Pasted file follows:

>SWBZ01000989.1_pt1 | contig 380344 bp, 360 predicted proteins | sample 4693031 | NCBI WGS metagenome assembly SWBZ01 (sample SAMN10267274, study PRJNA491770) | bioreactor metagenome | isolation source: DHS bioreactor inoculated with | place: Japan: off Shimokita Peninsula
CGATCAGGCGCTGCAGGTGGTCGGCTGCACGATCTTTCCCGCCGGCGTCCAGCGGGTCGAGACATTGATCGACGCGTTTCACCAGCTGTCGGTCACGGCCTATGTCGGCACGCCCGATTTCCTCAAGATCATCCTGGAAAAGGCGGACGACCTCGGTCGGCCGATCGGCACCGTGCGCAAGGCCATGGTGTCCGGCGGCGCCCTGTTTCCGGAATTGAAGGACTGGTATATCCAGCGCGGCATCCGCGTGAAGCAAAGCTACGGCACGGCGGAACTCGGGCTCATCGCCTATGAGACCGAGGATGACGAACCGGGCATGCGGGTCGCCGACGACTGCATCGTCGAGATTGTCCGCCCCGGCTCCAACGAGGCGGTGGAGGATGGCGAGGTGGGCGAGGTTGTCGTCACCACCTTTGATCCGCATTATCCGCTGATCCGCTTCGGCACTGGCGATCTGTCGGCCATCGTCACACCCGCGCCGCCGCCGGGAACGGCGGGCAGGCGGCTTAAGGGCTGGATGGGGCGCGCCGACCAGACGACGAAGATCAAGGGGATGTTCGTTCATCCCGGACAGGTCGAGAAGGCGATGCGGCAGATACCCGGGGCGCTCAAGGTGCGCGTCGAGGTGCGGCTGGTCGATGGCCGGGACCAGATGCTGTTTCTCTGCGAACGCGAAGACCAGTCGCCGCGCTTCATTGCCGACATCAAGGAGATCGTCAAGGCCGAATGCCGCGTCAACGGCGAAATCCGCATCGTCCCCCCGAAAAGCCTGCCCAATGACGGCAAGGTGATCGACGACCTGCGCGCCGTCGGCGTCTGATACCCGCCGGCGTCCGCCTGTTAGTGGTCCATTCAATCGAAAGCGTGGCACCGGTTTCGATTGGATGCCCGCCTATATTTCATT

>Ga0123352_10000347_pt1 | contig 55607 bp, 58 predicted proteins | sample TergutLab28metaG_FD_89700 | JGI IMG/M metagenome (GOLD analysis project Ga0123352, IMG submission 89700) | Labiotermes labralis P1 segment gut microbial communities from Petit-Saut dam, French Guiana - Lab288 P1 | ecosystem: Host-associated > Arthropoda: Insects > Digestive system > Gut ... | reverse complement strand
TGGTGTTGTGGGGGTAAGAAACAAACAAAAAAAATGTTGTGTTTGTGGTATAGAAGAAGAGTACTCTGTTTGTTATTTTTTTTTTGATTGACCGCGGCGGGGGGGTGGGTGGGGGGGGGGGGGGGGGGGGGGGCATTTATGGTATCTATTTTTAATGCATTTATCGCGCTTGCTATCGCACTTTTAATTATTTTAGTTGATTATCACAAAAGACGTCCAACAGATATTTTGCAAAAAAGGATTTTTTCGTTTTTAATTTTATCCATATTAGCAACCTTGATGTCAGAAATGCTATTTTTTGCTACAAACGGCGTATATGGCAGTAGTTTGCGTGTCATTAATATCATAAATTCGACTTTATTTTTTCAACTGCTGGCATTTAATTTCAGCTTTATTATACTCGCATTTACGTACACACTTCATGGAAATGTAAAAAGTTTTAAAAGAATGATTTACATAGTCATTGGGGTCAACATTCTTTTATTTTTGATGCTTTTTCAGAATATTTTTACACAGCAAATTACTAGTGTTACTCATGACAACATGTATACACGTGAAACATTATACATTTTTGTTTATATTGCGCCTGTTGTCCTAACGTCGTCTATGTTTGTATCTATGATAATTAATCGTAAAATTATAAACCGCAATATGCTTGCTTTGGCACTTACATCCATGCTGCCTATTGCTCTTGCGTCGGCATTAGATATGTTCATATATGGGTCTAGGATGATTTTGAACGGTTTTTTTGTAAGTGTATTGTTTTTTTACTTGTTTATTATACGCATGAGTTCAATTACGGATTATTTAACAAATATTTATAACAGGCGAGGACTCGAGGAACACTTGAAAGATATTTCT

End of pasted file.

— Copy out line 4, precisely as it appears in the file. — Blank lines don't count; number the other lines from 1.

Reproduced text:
TGGTGTTGTGGGGGTAAGAAACAAACAAAAAAAATGTTGTGTTTGTGGTATAGAAGAAGAGTACTCTGTTTGTTATTTTTTTTTTGATTGACCGCGGCGGGGGGGTGGGTGGGGGGGGGGGGGGGGGGGGGGGCATTTATGGTATCTATTTTTAATGCATTTATCGCGCTTGCTATCGCACTTTTAATTATTTTAGTTGATTATCACAAAAGACGTCCAACAGATATTTTGCAAAAAAGGATTTTTTCGTTTTTAATTTTATCCATATTAGCAACCTTGATGTCAGAAATGCTATTTTTTGCTACAAACGGCGTATATGGCAGTAGTTTGCGTGTCATTAATATCATAAATTCGACTTTATTTTTTCAACTGCTGGCATTTAATTTCAGCTTTATTATACTCGCATTTACGTACACACTTCATGGAAATGTAAAAAGTTTTAAAAGAATGATTTACATAGTCATTGGGGTCAACATTCTTTTATTTTTGATGCTTTTTCAGAATATTTTTACACAGCAAATTACTAGTGTTACTCATGACAACATGTATACACGTGAAACATTATACATTTTTGTTTATATTGCGCCTGTTGTCCTAACGTCGTCTATGTTTGTATCTATGATAATTAATCGTAAAATTATAAACCGCAATATGCTTGCTTTGGCACTTACATCCATGCTGCCTATTGCTCTTGCGTCGGCATTAGATATGTTCATATATGGGTCTAGGATGATTTTGAACGGTTTTTTTGTAAGTGTATTGTTTTTTTACTTGTTTATTATACGCATGAGTTCAATTACGGATTATTTAACAAATATTTATAACAGGCGAGGACTCGAGGAACACTTGAAAGATATTTCT